Keilah and Kaia are really shy and timid. They will only approach me if I have cookies. However, Kida, Kirby and Ariel will watch Maggie and follow her lead; coming close to me to get scratchies from time to time. Yesterday they were feeling particularly friendly and hovered about me as I worked. They looked so cute that I had to whip out my cell phone and take some pics.

Aren't I blessed to have such wonderful helpers?

Hey there, about some scratchies?
Ahhh...that feels wonderful!
My wheelbarrow helper, Kida
Ariel wants to know if I need help raking


Tuesday, April 23, 2013

Lambing Jugs

For the most part, the weather here in Wisconsin has been far from spring-like. However, we have had a few nice days in the past two weeks. On one of these nice days I decided to build the lambing jugs. I'd rather have them up well in advance...instead of scrambling to build them when lambs are on the ground.

The jugs are made up of Premier 1 "PowerBilt" panels. They can be found here: These panels go together really quickly with connector hinges (also from Premier) and are nice and sturdy. My wonderful hubby came up with the idea to attach wood boards to the tops of one end and add heavy duty vinyl to the ends exposed to north winds. The boards and the vinyl are attached with zip ties. I am a huge fan of zip ties. A farmer can never have too many of these excellent fasteners! They are strong, yet are easily snipped for removal.

Some shepherds do not believe in using lambing jugs. However, I have found them to be essential in getting moms (especially first timers) to bond with their lambs. They also provide a nice safe environment for lambs during their first days of life - when they are most vulnerable to the elements and predators.

Here at Kellane Farm we dock tails and apply ear tags on the third day of life. If the lamb is not thriving then we wait a little bit longer. However, so far we have not had to do these things past the first week of life. Lambs and their mothers are turned out into the big pen on day four or five of the lamb's life.

Below are some photos of the lambing jugs. My smart hubby came up with the idea of building them outside my studio - on the eastern side of the house. This provides protection, as well as allows me to view the lambs and ewes frequently throughout the day without having to go outside. This location also allows the ewes to see their buddies in the larger pen so they don't feel as isolated.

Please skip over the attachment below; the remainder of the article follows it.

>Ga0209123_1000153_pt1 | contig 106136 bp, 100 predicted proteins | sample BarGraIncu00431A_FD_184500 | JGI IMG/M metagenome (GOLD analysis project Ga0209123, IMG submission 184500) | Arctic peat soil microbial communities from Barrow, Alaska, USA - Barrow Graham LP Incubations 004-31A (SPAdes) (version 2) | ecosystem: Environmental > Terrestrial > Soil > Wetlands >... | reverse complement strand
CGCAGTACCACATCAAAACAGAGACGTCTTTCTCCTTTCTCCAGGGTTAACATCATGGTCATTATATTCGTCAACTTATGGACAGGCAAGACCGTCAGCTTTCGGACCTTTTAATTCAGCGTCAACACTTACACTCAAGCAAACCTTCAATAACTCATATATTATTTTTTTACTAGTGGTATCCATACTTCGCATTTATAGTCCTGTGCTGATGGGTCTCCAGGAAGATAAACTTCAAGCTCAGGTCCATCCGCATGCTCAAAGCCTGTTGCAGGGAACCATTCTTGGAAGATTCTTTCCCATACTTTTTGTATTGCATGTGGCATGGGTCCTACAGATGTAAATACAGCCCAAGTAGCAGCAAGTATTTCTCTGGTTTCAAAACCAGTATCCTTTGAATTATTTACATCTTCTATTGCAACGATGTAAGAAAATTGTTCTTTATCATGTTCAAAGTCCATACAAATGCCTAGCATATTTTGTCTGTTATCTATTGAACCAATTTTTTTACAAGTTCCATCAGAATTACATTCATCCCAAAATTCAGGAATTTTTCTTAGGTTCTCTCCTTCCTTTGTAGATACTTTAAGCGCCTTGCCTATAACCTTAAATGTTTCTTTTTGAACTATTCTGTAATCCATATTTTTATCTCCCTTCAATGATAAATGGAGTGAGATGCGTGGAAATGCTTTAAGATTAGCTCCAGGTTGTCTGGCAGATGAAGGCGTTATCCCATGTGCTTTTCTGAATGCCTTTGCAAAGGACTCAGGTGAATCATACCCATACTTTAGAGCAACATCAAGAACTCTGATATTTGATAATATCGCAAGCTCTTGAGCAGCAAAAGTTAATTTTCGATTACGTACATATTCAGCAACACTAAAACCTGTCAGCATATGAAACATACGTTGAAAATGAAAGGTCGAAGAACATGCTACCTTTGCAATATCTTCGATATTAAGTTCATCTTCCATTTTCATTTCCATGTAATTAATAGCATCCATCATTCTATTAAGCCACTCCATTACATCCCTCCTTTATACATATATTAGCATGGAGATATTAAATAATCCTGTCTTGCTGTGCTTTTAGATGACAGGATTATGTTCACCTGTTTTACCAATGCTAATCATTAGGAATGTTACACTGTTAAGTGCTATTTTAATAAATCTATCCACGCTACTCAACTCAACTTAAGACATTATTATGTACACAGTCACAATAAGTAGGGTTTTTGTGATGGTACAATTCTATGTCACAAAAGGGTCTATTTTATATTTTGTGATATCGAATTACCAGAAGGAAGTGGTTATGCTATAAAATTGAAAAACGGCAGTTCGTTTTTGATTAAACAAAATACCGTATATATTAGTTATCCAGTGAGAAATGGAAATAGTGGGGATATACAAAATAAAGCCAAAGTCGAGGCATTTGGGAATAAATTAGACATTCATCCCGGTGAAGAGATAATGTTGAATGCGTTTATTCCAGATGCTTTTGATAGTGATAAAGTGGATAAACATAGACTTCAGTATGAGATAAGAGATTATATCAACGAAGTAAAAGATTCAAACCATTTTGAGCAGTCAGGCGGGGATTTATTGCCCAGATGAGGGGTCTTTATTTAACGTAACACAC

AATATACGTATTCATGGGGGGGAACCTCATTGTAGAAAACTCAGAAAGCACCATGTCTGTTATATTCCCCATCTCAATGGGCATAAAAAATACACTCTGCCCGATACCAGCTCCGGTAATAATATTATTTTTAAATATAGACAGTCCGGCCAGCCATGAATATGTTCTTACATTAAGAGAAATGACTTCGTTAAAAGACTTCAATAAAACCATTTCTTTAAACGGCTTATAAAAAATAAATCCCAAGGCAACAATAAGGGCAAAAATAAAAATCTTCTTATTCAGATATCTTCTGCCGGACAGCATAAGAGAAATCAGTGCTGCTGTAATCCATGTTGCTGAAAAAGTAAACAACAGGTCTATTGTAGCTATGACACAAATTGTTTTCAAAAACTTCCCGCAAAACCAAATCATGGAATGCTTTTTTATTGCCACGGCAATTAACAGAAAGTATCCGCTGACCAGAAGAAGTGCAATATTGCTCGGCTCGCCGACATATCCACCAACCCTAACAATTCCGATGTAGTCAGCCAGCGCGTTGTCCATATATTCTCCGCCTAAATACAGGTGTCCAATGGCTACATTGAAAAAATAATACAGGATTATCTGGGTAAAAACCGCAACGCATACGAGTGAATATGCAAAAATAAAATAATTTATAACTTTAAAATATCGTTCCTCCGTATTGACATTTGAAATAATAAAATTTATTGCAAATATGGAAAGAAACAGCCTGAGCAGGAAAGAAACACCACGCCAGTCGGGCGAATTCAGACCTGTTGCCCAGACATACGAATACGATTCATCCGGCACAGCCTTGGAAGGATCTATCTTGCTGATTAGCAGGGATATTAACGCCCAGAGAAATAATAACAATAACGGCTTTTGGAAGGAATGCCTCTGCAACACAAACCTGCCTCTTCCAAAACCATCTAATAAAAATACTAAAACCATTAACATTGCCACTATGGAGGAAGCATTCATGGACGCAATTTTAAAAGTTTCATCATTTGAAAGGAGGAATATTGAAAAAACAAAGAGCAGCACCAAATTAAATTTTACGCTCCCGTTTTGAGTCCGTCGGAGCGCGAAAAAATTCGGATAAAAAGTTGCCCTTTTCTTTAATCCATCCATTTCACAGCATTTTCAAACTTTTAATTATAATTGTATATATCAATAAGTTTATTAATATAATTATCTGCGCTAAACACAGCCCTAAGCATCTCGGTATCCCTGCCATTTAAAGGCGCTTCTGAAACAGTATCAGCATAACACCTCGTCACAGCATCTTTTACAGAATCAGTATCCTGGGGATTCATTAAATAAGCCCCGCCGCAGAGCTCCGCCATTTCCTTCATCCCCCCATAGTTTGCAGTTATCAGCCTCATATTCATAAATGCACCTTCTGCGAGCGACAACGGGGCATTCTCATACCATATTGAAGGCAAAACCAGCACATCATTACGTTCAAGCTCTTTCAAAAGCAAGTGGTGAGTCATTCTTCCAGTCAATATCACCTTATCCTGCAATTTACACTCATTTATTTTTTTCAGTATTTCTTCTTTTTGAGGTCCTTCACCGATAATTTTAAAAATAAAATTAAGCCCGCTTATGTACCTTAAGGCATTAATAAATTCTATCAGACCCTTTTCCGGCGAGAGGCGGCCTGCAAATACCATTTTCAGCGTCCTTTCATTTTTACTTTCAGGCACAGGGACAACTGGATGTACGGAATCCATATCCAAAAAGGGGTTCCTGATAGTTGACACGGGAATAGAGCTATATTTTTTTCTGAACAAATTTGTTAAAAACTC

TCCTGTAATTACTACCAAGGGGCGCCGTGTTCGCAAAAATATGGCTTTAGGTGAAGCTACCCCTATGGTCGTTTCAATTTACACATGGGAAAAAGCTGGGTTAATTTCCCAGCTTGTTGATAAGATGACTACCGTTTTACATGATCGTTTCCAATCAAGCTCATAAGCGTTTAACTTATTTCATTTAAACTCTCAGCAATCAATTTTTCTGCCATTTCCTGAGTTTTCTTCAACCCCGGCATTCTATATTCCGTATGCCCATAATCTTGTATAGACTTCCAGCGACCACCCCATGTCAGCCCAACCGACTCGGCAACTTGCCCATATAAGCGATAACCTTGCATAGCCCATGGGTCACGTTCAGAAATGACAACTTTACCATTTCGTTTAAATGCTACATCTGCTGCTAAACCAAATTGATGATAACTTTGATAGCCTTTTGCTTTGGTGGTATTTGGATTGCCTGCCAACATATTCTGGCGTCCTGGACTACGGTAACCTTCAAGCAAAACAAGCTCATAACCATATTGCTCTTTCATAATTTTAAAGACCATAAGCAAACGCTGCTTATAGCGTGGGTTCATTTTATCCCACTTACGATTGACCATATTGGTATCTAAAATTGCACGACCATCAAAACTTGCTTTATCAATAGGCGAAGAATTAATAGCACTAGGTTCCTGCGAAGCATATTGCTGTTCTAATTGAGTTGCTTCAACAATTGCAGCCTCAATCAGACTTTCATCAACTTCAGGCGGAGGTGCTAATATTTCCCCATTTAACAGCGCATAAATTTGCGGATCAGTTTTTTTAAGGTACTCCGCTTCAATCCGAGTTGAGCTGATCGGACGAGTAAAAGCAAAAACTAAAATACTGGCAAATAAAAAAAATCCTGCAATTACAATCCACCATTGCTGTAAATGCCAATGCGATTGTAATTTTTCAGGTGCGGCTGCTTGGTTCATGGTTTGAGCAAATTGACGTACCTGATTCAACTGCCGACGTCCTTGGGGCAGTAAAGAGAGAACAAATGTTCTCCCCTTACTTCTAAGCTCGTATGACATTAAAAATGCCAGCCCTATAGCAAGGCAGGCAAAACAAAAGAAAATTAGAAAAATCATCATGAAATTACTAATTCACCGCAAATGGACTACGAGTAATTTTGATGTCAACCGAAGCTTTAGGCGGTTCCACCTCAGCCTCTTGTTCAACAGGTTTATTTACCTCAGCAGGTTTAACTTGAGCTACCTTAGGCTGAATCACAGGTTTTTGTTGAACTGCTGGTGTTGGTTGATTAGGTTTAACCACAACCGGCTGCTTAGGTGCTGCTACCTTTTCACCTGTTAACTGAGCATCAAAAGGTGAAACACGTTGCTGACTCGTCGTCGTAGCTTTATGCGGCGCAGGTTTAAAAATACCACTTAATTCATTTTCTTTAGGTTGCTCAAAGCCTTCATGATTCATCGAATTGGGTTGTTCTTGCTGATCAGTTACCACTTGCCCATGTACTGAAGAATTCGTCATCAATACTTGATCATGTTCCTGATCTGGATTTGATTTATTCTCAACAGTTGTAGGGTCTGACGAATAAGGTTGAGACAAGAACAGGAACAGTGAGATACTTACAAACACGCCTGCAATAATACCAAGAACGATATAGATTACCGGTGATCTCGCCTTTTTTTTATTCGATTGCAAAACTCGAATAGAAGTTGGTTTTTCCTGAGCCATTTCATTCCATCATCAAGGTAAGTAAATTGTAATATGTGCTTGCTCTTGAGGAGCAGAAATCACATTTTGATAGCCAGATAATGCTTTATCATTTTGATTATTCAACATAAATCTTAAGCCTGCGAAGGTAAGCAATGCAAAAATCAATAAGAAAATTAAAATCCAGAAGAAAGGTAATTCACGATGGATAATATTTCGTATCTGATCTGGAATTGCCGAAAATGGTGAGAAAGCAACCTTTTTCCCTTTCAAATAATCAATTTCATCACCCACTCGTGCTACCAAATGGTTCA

Friday, April 19, 2013

Nera 4/22/2009 - 4/19/2013

This morning when I went out to feed the animals I found Nera dead in the hut. She was on her back with her feet in the air. Although she was pregnant, it did not appear that she had been laboring. She was not due to deliver until the end of the month. My first thought was that she rolled onto her back and could not get up. I've heard other shepherds say that this has happened to them. I prayed that it would never happen to me, but unfortunately it did.

To make matters worse, the ground is still frozen and there is no way to bury her. As I called around trying to find out what to do with a livestock carcass I was getting very discouraged because several people said "well, most farmers just drag the carcass into woods for coyotes." That is NOT an option where I live. Sure, we have woods, but they are very close to our house and the last thing I need is for predators to develop a taste for sheep.

Fortunately, someone gave me the number for Countryside Hides of Alma Center, Wisconsin. They are willing to pick her up for $25. I told them I would happily pay twice that much if they could come today. For those of you in the area who might need this service, the number is 715-964-5021.

I'm so stunned and devastated. I've lost sheep before, but never a pregnant ewe. My vet told me that it is actually pretty common for sheep and cows to get on their backs and suffocate. She said it only takes two minutes for a sheep to die if they get on their back and can't get up. Makes me feel a tiny bit better to have this information...but it is still hard nonetheless.

Rest in peace, Nera. I'm going to miss your beautiful squinchy face.

Friday, March 15, 2013


This has been a wonderful winter for Wisconsin. Lots and lots of snow...glorious snow! My hubby and I bought snowshoes in December 2011. Unfortunately, last winter we didn't get much snow, so the shoes got very little use. This year we have been snowshoeing together several times. Here are some pics from one of our adventures:

Wednesday, January 2, 2013

2013 Babydoll Southdown Sheep Calendar Giveaway - Take Two

The previously announced winners did not contact me with their mailing information.  Therefore, I entered the remaining contestants into the random number generator.  The winners of this round are:
Coon Hollow
The current winners need to contact me with their mailing information by January 13.  This is the final opportunity to win the calendars.